Simone Padoin had a fairly quiet game, but that doesn't mean he had a bad performance.
He was very useful in the role of the vacuum cleaner, blocking fast attacks by Cagliari. Most of his work came on the defensive side of the ball, but when he ventured forward he did an excellent job of penetrating the penalty area.
He showed he wasn't afraid to take a shot on goal and wasn't a liability in the passing game, which is a big plus if you look at the guys playing around him.
Fans might not know this, but Padoin was once one of the hottest prospects around Italy and his play certainly shows that. While the Italian might not have reached the lofty expectations he once carried, he is a very useful player to have in case of multiple injuries and the likes.
I also get the idea that his play for Juventus is improving with every chance he gets. As far as backups go, I say he's a keeper.
Paolo De Ceglie
Fans know who Paolo De Ceglie is and what he brings to the team: a steady presence on the defensive side, and very little offensively.
De Ceglie knows this system and the Juve back line like the back of his hand as he was the starter on the left wing all of last season. But there's a reason the Bianconeri brought in Kwadwo Asamoah during the summer: De Ceglie is almost useless as an attacking player.
He lacks the explosiveness to pass defenders and his crossing is far from top-notch. His passing is solid, but nothing more.
De Ceglie has a tendency to lose the ball deep in enemy territory, forcing the centre-back playing on the left side (usually Giorgio Chiellini) out of position. To his credit, he's much more cautious with the ball on his own side of the field.
We all know he's prone to making costly mistakes, but there were no such mistakes against Cagliari.
Overall, De Ceglie isn't a flashy player but with his knowledge of the system and his defensive prowess, he's a good player to have on your team. If Juventus were to invest in a new wing-back, I would not object to De Ceglie being sold.
It seems like Luca Marrone's move to the back line will be permanent. The former midfielder has seen all of his minutes this season as the central defender in Juve's 3-5-2 and has been very solid for every one of them.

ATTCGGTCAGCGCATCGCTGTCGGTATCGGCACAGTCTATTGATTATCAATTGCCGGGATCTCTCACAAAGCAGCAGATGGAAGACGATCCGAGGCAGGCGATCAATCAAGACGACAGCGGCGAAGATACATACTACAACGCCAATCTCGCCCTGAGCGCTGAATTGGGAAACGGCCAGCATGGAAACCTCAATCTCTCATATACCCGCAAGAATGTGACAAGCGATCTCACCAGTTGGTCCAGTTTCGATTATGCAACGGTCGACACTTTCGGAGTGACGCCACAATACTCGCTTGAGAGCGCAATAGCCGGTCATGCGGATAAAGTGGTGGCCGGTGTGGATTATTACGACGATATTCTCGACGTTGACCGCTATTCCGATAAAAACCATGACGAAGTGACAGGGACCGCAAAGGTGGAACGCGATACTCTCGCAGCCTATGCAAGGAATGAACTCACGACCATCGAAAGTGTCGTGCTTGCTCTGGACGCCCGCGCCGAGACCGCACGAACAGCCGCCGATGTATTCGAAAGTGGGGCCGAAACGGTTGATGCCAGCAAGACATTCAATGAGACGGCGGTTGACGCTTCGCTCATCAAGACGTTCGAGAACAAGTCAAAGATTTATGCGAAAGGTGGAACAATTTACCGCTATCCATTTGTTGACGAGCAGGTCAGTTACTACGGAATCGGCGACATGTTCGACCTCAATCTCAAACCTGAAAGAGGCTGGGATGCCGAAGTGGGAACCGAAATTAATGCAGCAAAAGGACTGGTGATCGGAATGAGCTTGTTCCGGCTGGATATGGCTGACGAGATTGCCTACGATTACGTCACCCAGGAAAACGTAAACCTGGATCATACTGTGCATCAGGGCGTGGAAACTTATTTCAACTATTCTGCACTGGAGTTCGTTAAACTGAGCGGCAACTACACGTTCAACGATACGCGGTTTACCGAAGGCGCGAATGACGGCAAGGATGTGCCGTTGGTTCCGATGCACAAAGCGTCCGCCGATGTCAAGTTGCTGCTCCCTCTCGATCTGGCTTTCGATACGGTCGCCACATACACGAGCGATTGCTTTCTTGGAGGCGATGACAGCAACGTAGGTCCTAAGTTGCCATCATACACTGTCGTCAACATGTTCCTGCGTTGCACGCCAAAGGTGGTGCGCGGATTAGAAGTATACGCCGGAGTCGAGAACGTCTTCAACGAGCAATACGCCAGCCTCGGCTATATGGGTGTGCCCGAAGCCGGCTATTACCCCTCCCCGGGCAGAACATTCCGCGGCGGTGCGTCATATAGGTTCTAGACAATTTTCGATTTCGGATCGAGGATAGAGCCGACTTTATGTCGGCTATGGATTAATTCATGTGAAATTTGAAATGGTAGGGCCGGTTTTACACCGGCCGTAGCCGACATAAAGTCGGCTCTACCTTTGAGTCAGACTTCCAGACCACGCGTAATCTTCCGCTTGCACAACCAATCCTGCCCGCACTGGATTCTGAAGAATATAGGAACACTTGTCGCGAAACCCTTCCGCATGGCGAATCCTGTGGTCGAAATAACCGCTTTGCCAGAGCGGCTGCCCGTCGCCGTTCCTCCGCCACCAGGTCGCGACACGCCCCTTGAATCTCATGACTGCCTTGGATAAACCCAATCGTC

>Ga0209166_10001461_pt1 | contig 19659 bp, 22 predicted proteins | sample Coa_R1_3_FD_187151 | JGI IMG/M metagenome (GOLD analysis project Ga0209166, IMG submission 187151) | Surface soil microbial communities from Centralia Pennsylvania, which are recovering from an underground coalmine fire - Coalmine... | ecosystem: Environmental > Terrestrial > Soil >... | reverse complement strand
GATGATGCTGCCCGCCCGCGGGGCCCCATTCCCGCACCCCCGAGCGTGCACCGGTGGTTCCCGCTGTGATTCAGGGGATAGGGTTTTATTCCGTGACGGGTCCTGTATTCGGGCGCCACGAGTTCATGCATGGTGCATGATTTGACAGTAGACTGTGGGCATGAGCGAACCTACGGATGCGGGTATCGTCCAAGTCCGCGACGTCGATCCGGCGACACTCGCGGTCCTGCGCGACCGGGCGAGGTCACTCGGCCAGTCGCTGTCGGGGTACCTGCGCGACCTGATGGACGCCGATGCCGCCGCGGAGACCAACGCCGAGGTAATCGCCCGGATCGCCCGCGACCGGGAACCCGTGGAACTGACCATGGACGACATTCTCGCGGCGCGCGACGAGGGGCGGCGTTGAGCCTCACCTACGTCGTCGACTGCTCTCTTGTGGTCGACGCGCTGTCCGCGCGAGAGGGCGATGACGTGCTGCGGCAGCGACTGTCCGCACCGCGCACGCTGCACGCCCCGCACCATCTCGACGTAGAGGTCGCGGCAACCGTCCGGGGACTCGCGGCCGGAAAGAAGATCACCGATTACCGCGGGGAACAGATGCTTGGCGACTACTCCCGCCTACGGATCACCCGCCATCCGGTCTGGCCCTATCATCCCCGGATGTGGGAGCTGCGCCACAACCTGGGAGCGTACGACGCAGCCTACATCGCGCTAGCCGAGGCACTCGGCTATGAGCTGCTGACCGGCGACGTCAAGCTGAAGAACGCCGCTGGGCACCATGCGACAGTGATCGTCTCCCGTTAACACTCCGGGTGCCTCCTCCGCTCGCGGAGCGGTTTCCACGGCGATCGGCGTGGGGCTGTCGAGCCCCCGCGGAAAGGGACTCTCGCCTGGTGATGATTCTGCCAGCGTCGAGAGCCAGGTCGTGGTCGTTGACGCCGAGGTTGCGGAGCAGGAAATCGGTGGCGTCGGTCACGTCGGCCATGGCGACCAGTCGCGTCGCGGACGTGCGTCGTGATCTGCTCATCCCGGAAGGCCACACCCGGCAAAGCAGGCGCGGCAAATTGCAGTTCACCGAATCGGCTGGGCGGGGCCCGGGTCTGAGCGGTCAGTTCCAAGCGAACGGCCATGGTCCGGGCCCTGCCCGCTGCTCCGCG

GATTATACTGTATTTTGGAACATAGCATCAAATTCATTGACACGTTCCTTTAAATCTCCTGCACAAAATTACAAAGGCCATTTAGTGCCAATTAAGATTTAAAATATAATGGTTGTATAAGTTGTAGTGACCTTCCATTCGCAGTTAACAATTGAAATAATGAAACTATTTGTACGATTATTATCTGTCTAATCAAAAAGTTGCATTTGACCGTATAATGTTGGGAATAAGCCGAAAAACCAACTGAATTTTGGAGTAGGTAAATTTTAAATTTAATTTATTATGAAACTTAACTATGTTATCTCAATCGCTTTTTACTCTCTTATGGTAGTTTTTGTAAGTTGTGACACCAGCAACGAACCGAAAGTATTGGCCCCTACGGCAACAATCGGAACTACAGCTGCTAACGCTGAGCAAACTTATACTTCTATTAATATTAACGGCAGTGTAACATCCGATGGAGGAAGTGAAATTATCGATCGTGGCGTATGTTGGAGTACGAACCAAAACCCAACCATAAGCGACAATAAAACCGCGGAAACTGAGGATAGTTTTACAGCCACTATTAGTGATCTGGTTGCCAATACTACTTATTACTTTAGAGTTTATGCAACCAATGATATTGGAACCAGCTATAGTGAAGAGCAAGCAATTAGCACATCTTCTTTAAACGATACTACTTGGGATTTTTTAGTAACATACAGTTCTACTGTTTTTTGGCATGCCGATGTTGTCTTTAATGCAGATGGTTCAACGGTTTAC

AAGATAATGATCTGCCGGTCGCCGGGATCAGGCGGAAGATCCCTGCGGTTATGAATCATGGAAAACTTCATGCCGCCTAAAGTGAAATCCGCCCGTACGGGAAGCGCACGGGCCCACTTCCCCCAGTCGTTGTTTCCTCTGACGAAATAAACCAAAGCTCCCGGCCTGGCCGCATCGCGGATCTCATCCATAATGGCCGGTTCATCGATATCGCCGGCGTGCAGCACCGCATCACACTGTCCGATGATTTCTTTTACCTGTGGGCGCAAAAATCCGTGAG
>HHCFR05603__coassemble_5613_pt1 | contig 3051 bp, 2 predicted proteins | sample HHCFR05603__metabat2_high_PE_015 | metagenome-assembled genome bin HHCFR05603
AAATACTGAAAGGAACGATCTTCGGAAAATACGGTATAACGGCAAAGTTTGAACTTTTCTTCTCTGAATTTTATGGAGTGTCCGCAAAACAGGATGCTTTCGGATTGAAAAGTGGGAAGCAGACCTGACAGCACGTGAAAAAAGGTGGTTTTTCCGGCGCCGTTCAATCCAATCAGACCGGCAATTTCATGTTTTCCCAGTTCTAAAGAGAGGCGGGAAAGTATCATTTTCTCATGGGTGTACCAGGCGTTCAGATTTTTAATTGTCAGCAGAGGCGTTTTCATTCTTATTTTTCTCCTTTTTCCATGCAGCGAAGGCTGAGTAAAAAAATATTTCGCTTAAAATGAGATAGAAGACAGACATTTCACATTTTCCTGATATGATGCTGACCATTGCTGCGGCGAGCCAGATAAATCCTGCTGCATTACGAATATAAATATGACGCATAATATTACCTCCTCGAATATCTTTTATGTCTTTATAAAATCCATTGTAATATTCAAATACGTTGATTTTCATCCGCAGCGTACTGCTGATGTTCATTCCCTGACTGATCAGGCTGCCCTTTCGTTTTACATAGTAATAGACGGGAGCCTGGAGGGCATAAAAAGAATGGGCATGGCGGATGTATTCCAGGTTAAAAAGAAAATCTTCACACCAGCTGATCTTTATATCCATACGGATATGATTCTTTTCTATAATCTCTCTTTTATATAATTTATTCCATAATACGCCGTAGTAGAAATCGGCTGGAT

I prefer him in midfield, but the team's biggest strength lies in the centre of the pitch and the club's biggest talents waiting for their chance occupy the same position, so Conte's decision to use Marrone as a centre-back is understandable.
Marrone had a great game playing next to Leonardo Bonucci and Andrea Barzagli and he showed great understanding of his new position—something that was lacking last year. He moves well on the line and is rarely caught out of position.
He uses his body well in duels and has excellent athleticism for the position—something Conte likes a lot in his players. His long ball is good but not great, and his attacking contributions are almost always useful.
He does play scared when he ventures forward, visibly scared of making a mistake, but he will learn to understand he has two star defenders playing alongside him who can take care of things when Marrone loses the ball.
The centre-back position lacks depth for Juventus, so Marrone should definitely be a part of the team. His versatility is a big asset for the Bianconeri.
Time is running out for Alessandro Matri.
I wanted him to get his chance in December, and the injury to Nicklas Bendtner gave him exactly that. Unfortunately for both him and Juventus, he did nothing to show Antonio Conte he can return to the form that made him the team's top scorer last year.
Matri looked lost on the field, running out of position and not presenting a target to the midfielders for most of the game.
He had a handful of small chances but didn't look dangerous on a single one of them. He created very little space for his teammates and did a poor job of holding the ball.
Once Sebastian Giovinco opened the scoring, his lack of pace made him miss out on most of the scoring opportunities the counter attacks presented.
Alessandro Matri needs to get his act together real fast, or his tenure with the team might be over soon. A striker that doesn't score and has no other use on the field is dead weight to a top team like Juventus, and with the January transfer window fast approaching and the team in need of extra funding to acquire a star forward, he could be moved in the next two months.
And if I'm really honest, I think that would be the best solution.